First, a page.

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Revolutionizing Healthcare with Food Is Medicine: Saving Billions

Healthcare with Food Is Medicine

Food is Medicine (FIM)

Incorporating targeted food and nutrition strategies into national healthcare systems promises to enhance health, reduce the healthcare burden, and save billions, according to experts delving into the Food is Medicine (FIM) movement. The Food is Medicine Institute at Tufts University’s Friedman School of Nutrition Science and Policy, with support from The Rockefeller Foundation, has released a report titled This case study, titled “The True Cost of Food: Food Is Medicine,” attempts to quantify the potential health and economic gains that could result from FIM programs.

These initiatives involve integrating food-based nutrition interventions into healthcare to prevent or treat chronic diet-related diseases, while also addressing food insecurity and promoting health equity.

Unlocking the Potential of Food as Medicine

The report presents compelling data: If Medically Tailored Meals (MTMs) were nationally implemented in Medicare, Medicaid, and private insurance for patients with diet-related conditions and limited daily living abilities, it could prevent about 1.6 million hospitalizations, resulting in a net savings of approximately $13.6 billion in healthcare costs in the first year after factoring in implementation expenses.

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Furthermore, the report suggests that nationwide adoption of produce prescription programs for patients with diabetes and food insecurity could prevent 292,000 cardiovascular events and contribute 260,000 quality-adjusted life years, all while being highly cost-effective from a health perspective (with an incremental cost-effectiveness ratio of $18,100/quality-adjusted life years) and cost-saving from a societal perspective (with a net savings of $-0.05 billion).

Transforming Healthcare, One Meal at a Time

The data that was just released further illustrates how FIM treatments like medically tailored meals and produce prescriptions, along with nutrition education for doctors and insurance coverage of nutrition counseling that is delivered by a qualified dietitian, can help reduce the prevalence of obesity could substantially impact the 10,000 weekly deaths in the United States and the staggering $1.1 trillion in annual healthcare spending and lost productivity attributable to poor diets.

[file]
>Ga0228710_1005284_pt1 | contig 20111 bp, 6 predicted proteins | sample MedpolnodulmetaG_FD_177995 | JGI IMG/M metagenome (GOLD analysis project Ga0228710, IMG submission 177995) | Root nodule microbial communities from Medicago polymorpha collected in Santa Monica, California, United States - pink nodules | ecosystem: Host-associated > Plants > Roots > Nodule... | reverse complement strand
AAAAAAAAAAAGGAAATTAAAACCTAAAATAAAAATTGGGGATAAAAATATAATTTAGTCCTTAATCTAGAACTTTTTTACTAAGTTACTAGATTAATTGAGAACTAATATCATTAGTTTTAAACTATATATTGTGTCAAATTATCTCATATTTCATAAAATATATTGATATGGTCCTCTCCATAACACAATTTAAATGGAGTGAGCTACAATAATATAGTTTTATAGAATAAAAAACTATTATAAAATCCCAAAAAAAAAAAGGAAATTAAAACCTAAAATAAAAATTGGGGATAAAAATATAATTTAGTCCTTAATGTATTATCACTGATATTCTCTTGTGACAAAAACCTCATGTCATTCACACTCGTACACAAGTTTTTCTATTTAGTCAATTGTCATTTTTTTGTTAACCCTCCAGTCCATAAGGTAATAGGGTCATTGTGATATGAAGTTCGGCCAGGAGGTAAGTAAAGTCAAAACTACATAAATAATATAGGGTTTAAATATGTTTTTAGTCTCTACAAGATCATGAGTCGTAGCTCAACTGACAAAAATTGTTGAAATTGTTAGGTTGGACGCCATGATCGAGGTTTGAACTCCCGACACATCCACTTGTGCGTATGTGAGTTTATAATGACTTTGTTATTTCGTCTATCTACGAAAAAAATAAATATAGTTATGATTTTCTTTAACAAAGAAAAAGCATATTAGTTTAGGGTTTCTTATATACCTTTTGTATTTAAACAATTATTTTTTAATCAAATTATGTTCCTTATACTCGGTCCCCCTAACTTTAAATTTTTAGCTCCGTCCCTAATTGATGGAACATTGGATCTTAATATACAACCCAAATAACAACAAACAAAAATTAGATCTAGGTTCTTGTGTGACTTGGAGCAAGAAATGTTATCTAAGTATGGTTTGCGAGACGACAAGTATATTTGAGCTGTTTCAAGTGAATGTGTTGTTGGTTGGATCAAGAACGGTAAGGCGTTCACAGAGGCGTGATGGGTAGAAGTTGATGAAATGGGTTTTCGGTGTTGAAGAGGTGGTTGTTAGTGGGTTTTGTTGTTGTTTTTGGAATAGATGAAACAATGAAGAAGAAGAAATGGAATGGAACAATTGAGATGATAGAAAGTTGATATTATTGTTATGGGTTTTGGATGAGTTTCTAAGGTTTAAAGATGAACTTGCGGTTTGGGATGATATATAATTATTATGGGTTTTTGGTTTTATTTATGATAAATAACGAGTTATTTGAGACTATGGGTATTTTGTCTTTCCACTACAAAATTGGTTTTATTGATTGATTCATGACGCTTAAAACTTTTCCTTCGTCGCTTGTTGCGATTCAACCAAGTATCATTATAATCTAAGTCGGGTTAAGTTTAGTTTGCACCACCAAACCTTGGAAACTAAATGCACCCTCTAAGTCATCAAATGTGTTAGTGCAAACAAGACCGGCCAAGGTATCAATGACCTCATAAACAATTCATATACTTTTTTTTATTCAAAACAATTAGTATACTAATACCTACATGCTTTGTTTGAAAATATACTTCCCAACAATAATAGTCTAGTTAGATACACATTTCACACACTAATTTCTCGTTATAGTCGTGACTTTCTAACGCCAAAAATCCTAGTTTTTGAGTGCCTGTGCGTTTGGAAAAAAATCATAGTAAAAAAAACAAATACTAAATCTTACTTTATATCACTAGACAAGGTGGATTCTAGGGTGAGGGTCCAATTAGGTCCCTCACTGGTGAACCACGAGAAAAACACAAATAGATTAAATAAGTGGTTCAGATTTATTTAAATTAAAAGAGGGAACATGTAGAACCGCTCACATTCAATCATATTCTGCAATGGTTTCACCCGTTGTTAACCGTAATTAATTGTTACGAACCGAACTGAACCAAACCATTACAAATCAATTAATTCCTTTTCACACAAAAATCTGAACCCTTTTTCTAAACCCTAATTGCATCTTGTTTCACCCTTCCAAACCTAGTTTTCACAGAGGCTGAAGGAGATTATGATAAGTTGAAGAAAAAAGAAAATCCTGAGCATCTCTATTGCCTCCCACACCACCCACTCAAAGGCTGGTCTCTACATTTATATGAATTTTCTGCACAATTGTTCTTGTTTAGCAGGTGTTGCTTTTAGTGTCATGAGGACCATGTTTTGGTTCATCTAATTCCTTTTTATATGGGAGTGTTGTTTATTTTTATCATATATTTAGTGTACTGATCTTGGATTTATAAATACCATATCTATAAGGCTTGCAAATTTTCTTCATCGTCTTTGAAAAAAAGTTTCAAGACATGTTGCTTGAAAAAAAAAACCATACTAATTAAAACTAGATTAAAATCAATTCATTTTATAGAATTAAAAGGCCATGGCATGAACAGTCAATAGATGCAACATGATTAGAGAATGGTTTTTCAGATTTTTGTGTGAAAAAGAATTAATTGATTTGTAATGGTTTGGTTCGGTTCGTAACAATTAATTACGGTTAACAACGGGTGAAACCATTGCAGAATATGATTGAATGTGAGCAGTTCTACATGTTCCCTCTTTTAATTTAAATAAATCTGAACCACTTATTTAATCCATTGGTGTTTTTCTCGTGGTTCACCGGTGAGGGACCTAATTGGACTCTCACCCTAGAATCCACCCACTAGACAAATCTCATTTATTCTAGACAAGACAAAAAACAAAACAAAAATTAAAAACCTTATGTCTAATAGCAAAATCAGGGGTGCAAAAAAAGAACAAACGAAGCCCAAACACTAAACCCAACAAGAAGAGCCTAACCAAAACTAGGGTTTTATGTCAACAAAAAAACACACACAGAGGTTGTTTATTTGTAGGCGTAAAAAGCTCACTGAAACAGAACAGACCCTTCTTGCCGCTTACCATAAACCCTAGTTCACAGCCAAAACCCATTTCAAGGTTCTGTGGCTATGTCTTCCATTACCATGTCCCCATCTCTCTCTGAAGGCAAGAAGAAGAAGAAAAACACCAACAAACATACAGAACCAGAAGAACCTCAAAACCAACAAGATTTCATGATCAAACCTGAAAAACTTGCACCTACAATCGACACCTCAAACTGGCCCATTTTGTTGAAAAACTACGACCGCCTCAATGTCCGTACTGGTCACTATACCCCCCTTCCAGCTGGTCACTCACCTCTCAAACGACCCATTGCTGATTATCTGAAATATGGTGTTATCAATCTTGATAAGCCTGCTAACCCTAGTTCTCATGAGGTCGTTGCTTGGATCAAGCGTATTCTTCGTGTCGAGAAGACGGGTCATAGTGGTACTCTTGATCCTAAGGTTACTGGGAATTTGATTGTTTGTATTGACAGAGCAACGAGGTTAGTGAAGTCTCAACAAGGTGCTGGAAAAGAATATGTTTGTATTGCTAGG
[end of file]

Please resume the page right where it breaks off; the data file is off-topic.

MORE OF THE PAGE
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Dariush Mozaffarian, senior author of the report, cardiologist, and Director of the Food is Medicine Institute, emphasizes the potential of FIM to transform healthcare:

“The true costs of our food system – its environmental impact, working conditions in agriculture, and impacts on health, healthcare spending, and health equity – are too often excluded from the price tag. This report can help governments, companies, and consumers better assess the value of Food is Medicine interventions, considering not only the cost of food but also the return on investment in improved health outcomes.”

A Call to Action

This report coincides with the historic White House Conference on Hunger, Nutrition, and Health and the National Strategy on Hunger, Nutrition, and Health in September 2022, both of which highlighted the significance of harnessing the potential of FIM.

The report outlines potential national policy solutions, including infrastructure development, generating opportunities and funding, and strengthening United States Department of Agriculture nutrition programs.

Devon Klatell, Vice President of the Food Initiative at The Rockefeller Foundation, emphasizes the need to consider the broader costs of our food system:

“The true costs of our food system – its environmental impact, working conditions of those who produce our food, and its impacts on health, healthcare spending, and health equity – are too often left out of the equation”

This research can assist governments, companies, and consumers in properly evaluating the value of Food Is Medicine programs by taking into consideration not only the price paid for food but also the return on investment in improved health outcomes that they can bring.

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The report’s findings are rooted in two separate studies published in peer-reviewed scientific journals. The first study evaluates the health and economic aspects of expanding MTMs nationally, while the second study examines the health and economic implications of implementing prescription programs for adults with diabetes and food insecurity across the United States.